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The National Trust just licensed its first hunt of the season and it’s not what people expected

Runners for the Isle of Wight Bloodhounds

The National Trust has started approving hunts for the 2018/19 hunting season. Last year’s vote to continue allowing hunts on its land led the charity to face months of backlash. As a result, all eyes were on this season’s licences. But anti-hunt campaigners have given a warm welcome to the National Trust’s first approval.

Clean boot? Drag? Trail?

The first pack licensed by the National Trust is the Isle of Wight Farmers’ Bloodhounds. Anti-hunt campaigners met the announcement with applause. The National Dis-Trust, for example, which calls for the end of all hunting on the charity’s land, said it had “no issue” with the decision.

There’s a reason for this. Unlike most hunts licensed by the charity, the Isle of Wight Farmers’ Bloodhounds is a ‘clean-boot‘ hunt. This means a small pack of bloodhounds chase a human runner along a set route by the runner’s scent alone.

Clean-boot hunting is closely related to drag hunting, in which hounds follow an artificial scent. But neither of these should be confused with trail hunting, which was created following the introduction of the Hunting Act 2004. Campaigners claim trail hunting is a cover that allows the hunting of wildlife. The Master of Bloodhounds Association clearly states that its activity should not be confused with trail hunting.

The Isle of Wight Farmers’ Bloodhounds also publishes the date and route of its meets. This is in stark contrast to trail hunts, which allegedly caused the National Trust to U-turn on its decision to publish licensed routes during the 2017/18 season.

The other Isle of Wight hunt

At the time of publishing, only three hunts have been licensed by the National Trust, including the Isle of Wight Farmers’ Bloodhounds. Another is the Isle of Wight Foxhounds, a pack that claims to hunt within the law – although National Dis-Trust has disputed this claim.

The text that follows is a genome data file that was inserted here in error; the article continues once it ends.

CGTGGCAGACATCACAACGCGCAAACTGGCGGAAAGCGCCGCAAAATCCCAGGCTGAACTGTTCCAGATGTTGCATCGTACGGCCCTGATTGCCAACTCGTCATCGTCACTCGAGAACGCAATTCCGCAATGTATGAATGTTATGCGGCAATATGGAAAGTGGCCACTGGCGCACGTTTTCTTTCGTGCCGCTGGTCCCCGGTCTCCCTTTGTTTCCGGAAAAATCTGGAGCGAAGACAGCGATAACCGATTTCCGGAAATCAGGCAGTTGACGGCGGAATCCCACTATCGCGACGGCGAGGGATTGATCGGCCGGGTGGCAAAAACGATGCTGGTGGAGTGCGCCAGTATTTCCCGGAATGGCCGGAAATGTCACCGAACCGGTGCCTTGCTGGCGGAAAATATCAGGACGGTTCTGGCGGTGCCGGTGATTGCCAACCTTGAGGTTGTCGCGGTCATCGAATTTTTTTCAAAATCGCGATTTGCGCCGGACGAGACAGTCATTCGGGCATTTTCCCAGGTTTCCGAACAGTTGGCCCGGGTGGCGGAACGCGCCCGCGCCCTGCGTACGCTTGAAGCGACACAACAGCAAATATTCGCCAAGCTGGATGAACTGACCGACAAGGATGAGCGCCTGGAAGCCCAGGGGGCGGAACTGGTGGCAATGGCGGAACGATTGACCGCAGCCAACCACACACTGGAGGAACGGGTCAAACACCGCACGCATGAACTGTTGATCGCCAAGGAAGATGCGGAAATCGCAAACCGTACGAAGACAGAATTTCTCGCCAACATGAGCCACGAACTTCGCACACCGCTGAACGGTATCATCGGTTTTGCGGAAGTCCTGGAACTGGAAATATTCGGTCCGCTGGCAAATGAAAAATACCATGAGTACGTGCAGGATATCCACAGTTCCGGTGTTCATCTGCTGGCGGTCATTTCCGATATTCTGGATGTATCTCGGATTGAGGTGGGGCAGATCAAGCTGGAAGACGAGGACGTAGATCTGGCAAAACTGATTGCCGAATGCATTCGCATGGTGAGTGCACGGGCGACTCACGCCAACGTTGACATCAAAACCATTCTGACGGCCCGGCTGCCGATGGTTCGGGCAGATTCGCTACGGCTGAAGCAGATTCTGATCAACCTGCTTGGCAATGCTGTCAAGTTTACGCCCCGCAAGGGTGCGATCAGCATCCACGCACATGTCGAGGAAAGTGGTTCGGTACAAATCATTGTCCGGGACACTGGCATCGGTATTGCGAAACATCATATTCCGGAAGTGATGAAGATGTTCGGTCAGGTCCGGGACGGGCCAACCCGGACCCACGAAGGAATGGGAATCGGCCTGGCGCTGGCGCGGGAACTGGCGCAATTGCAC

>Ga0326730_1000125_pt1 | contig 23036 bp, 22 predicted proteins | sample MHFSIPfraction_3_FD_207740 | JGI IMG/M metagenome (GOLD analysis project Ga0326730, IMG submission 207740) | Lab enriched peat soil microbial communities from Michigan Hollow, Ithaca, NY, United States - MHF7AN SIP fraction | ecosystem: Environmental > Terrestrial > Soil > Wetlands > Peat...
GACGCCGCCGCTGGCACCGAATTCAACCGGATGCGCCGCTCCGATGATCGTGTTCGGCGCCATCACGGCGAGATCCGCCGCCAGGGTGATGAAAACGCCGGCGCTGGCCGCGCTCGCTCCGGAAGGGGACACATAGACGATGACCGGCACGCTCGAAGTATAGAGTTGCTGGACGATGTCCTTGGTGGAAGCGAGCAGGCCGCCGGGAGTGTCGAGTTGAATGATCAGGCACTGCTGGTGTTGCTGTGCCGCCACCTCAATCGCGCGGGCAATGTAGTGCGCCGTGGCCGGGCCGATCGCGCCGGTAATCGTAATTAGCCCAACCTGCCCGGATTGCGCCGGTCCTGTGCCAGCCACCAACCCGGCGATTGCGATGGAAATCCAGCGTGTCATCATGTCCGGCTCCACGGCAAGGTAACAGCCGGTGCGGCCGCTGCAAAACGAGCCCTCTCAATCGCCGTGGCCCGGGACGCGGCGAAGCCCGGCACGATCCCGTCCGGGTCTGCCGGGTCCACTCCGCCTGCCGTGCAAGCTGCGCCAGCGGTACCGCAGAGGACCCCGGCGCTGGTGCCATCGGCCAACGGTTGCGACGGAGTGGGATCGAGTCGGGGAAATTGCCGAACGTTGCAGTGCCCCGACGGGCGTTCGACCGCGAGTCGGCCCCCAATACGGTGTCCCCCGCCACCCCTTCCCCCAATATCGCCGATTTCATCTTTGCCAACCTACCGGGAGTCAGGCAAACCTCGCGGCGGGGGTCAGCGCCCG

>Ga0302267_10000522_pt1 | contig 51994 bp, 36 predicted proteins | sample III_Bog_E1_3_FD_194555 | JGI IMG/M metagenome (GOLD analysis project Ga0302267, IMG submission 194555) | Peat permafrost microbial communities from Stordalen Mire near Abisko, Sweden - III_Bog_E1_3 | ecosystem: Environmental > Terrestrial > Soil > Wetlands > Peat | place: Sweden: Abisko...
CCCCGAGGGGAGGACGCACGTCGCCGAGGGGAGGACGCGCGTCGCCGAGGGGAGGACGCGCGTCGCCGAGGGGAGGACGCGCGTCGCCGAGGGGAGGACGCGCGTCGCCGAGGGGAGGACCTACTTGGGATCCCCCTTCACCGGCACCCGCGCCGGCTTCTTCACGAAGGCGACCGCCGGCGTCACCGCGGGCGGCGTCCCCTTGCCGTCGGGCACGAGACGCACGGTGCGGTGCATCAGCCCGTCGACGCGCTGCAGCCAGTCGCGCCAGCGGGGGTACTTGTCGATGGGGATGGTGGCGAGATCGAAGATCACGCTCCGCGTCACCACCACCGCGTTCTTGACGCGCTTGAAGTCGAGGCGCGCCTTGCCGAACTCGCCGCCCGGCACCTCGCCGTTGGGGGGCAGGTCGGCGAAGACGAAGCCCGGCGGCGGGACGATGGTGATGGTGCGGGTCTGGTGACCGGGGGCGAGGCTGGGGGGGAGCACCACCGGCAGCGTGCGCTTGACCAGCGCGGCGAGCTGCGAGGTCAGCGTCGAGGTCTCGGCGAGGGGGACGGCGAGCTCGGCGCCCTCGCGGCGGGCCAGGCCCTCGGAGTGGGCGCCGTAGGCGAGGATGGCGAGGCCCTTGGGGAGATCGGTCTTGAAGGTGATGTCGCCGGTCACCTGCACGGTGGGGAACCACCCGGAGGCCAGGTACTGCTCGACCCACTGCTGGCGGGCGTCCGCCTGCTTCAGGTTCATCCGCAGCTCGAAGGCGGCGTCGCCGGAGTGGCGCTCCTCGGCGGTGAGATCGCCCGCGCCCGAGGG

The Foxhounds pack will hunt on some of the same land at Mottistone Down as the Bloodhounds, and National Dis-Trust has asked people not to confuse the two.

Read on...

Speaking to The Canary, a spokesperson for National Dis-Trust said:

We will monitor the situation closely, but the differences could not be clearer; the bloodhounds do not employ terriermen unlike the fox hunt and they publish their meet dates in advance on their website because they have nothing to hide, unlike the fox hunts that had a national tantrum about their meet dates being published by the National Trust.


Joe Hashman of Hounds Off, which helps people affected by hunts trespassing on their property, laid out the advantages of clean-boot hunting to The Canary:

If people with finance and vision backed [clean booting] they could transform the perception and practice of hunting people with bloodhounds… Apart from the equestrian and canine elements, imagine the fun of hunting vegan runners across the countryside with dogs, of chasing Olympic athletes, celebrities or even politicians? You could have teams of runners competing not just against the hounds but also against each other… League tables could chart the fortunes for both teams and individuals.

The bookies would have a field day and a new generation of youngsters could grow up with honest and clear consciousnesses because they don’t need to make animals suffer for pleasure.

National Trust for the many

The third pack approved by the charity at the time of publishing is the Golden Valley Foxhounds. And as National Dis-Trust points out, the licence includes dates during the traditional cubbing season. Cubbing is when young hounds are trained by hunting and killing fox cubs.

Although it has licensed the Isle of Wight Bloodhounds, it’s clear that the National Trust’s support for trail hunts will continue. But clean-boot hunting points to a solution that could satisfy campaigners, the charity and its members, and Britain’s wildlife. All parties involved would benefit. All parties except those hunting wildlife, of course, but that’s not such a bad result.

Get Involved!

– National Dis-Trust, Hounds Off and other groups have organised a protest at this year’s National Trust AGM on 20 October. Check the Facebook event for more information.

Sign the petition to kick hunts off Forestry Commission land.

Support or join your local hunt saboteurs.

Featured image via Andrew Searle / YouTube

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